Writing is hard.
It’s an exhausting struggle, a long painful illness. It’s so hard that I have just rehashed a George Orwell quote about writing a book. Orwell does phrase it better though…
“Writing a book is a horrible, exhausting struggle, like a long bout of some painful illness.”
It is an effort. You get an idea but it is an incomplete one, forcing yourself to fill in the gaps, to make everything perfect, to make them more presentable to the world.
In sport, a lot of exertion causes muscle strains, in writing you get a headache. All of these ideas are cramming in for attention or there are simply no ideas at all.
Writing is competitive. Have you ever walked into a bookshop and been overwhelmed by the sheer amount of books that are lining the shelves? That inner critic telling you that your name will never be amongst them? That a publisher will never consider you?
There are copious amounts of websites that are related to writing, from getting started to getting published. It looks like everyone is trying to make it as a writer; everyone after all, can be a writer, you do not need any special skills or qualifications, just the ability to put random words into sentences in order to evoke an image or an emotion. It sounds easy, but it really isn’t.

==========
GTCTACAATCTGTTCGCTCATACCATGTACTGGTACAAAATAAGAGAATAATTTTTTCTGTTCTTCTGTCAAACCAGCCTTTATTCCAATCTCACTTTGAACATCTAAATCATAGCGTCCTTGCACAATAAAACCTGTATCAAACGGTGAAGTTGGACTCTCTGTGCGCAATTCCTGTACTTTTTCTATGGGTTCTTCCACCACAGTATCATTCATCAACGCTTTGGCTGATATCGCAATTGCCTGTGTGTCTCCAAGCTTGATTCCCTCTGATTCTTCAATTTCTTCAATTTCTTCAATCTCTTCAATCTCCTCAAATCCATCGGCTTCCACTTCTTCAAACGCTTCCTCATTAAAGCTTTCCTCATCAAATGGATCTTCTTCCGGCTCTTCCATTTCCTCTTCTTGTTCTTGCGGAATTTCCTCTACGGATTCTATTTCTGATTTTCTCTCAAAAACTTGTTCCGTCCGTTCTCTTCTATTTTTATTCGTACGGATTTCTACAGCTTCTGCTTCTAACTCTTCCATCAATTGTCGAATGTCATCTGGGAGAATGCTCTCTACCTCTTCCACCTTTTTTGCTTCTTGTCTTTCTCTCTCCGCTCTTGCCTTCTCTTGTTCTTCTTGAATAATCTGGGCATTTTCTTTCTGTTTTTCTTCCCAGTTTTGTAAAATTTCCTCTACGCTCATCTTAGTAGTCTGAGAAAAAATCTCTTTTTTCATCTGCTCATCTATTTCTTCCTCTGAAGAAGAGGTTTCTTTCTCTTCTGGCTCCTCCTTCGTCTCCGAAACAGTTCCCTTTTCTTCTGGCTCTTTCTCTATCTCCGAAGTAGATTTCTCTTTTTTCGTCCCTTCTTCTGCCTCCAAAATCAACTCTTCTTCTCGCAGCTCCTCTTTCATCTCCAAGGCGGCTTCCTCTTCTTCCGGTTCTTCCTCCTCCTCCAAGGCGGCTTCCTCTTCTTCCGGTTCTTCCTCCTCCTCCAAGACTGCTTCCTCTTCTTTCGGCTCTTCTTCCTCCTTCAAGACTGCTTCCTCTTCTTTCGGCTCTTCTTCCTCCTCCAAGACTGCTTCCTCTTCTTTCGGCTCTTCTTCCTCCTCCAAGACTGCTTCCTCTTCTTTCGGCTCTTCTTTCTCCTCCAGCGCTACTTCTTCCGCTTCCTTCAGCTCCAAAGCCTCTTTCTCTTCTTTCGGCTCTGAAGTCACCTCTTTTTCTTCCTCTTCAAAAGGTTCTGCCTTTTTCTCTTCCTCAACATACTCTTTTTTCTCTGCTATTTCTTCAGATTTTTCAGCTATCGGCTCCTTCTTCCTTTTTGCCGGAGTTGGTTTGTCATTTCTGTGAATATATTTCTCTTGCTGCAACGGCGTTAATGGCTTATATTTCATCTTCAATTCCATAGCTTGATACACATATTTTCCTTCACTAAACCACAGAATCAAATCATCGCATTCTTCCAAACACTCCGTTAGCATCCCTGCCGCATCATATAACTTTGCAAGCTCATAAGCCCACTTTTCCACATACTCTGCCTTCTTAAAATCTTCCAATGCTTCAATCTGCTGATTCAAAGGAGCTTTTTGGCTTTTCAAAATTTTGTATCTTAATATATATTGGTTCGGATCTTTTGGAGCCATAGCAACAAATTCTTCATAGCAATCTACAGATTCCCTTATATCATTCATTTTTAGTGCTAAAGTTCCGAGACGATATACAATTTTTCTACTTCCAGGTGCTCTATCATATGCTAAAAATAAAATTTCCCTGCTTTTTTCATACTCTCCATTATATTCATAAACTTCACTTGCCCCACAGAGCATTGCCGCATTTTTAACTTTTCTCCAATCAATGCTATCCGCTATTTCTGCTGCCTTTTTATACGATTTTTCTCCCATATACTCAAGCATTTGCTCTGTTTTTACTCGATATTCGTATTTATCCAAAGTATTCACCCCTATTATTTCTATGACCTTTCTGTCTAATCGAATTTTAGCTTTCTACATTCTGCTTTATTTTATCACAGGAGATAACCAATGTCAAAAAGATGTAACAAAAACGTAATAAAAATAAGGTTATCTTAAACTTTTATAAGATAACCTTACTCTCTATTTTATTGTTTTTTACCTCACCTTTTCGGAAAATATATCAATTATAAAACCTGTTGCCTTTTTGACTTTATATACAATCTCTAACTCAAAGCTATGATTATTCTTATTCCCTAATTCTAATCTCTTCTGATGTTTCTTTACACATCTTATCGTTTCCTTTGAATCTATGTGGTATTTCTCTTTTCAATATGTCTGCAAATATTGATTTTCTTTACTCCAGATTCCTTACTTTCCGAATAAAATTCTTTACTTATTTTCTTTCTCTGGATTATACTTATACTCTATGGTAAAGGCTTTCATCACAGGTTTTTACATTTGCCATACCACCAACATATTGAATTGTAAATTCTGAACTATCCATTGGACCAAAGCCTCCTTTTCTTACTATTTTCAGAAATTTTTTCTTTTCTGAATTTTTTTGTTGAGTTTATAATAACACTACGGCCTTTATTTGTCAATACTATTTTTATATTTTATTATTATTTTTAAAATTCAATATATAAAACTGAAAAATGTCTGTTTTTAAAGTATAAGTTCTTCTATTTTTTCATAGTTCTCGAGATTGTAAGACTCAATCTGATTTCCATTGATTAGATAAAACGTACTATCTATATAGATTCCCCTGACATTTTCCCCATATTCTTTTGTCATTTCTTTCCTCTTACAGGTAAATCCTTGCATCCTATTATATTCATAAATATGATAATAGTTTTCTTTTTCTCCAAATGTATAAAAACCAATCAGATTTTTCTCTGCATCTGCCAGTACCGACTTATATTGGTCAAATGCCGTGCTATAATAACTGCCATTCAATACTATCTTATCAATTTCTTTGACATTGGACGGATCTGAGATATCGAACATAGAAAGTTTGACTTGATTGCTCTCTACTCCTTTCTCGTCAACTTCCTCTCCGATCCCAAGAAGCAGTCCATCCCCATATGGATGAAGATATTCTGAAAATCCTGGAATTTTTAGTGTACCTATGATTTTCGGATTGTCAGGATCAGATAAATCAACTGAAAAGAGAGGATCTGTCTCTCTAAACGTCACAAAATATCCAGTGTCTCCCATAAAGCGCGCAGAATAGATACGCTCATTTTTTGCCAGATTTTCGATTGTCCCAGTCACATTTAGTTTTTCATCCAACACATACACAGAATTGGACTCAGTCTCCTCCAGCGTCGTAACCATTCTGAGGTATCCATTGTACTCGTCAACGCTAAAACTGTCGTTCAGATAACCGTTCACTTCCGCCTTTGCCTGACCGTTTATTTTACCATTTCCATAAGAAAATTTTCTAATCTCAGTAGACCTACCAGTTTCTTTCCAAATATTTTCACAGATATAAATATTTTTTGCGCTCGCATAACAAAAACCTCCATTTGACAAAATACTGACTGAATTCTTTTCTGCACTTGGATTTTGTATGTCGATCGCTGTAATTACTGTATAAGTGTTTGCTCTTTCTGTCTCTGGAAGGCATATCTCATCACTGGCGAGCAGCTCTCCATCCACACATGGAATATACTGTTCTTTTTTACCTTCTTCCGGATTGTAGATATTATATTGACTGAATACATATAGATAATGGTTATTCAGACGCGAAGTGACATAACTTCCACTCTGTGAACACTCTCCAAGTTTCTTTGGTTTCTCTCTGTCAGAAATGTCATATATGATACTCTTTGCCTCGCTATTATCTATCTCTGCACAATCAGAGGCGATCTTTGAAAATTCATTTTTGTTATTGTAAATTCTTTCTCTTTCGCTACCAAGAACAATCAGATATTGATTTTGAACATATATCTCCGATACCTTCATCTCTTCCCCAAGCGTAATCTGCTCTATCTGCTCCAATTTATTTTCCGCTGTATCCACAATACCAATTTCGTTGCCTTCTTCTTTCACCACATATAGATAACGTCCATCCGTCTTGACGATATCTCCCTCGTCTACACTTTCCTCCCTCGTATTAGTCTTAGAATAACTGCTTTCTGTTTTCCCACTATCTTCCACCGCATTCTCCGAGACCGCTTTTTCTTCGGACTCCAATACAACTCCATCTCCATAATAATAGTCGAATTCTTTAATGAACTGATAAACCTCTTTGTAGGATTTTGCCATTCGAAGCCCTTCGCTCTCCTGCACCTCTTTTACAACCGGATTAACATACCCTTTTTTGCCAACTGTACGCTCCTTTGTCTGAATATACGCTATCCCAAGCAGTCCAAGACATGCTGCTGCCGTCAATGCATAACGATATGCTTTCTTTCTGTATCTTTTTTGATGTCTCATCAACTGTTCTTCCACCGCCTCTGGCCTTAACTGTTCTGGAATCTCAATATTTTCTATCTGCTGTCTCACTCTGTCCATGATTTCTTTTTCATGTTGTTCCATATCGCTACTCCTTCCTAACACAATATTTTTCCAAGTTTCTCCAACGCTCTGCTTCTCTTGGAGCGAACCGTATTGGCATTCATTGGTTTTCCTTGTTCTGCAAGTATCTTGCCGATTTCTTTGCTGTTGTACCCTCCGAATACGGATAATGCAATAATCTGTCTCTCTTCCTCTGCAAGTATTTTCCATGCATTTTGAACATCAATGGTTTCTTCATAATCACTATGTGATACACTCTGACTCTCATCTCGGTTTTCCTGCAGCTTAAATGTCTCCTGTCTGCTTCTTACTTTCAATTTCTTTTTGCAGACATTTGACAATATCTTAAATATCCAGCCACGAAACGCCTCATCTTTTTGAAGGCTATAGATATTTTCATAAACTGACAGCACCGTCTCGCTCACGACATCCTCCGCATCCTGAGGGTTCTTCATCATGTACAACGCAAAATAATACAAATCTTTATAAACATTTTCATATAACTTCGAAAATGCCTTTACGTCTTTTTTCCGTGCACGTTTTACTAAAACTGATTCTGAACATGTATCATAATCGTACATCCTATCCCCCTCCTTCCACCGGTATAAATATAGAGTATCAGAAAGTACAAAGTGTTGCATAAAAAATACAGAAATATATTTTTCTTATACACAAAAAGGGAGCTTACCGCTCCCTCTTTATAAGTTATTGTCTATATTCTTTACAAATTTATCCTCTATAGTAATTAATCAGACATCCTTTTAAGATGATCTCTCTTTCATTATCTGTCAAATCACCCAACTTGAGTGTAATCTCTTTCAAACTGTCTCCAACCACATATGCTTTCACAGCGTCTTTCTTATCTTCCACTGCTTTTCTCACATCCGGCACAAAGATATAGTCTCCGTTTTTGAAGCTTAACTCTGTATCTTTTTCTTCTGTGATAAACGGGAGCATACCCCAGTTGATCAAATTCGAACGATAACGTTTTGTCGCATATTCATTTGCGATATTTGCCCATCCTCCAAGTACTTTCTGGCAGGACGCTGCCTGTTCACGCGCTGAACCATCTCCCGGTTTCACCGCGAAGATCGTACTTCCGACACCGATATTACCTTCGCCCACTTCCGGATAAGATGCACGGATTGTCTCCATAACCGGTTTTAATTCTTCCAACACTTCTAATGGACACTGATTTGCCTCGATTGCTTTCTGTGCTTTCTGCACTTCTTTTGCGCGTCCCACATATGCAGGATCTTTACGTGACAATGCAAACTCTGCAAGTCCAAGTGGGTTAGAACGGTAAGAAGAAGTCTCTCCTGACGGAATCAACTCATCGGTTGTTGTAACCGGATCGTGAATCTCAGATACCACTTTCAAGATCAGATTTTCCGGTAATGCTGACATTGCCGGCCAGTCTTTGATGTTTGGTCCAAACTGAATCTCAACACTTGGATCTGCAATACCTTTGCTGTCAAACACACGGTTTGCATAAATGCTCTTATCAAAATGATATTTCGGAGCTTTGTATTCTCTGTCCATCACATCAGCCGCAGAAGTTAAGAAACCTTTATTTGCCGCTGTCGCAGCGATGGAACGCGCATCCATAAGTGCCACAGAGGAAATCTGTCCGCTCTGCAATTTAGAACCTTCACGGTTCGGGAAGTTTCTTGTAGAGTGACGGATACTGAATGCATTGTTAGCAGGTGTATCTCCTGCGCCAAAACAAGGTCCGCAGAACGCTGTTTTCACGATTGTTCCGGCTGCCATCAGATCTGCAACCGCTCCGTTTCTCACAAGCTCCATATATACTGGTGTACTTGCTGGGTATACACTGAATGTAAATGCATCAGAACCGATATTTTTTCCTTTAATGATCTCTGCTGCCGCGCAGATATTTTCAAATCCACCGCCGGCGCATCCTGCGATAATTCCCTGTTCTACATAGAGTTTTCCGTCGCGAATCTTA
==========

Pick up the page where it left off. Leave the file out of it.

I’m starting to understand why so many writers liken the act of writing to sitting down at a desk and simply opening a vein. Writing is painful and tiring; a mental struggle. Your give everything you have to writing, pouring the essence of everything you have ever come up against onto a page and trying to give it some shape and meaning.
Yes it’s true that anybody can write, but it takes someone with real creativity and drive to sit down time after time and go about writing something that is technically perfect with a flawless idea – no holes or inconsistencies allowed.
The act of writing, when the words flow out of you consistently, soon filling the blank page that lies before you is what makes writing worthwhile.
It’s a feeling of accomplishment, of making progress. Those days spent idly writing, erasing, and re-writing are irrelevant when you are on a roll. It’s your eureka moment.
You feel creative and energised on those good writing days. Something inside of you has been released and you feel completely free. The fact that writing is so hard is completely forgotten when you stumble across the most perfect idea.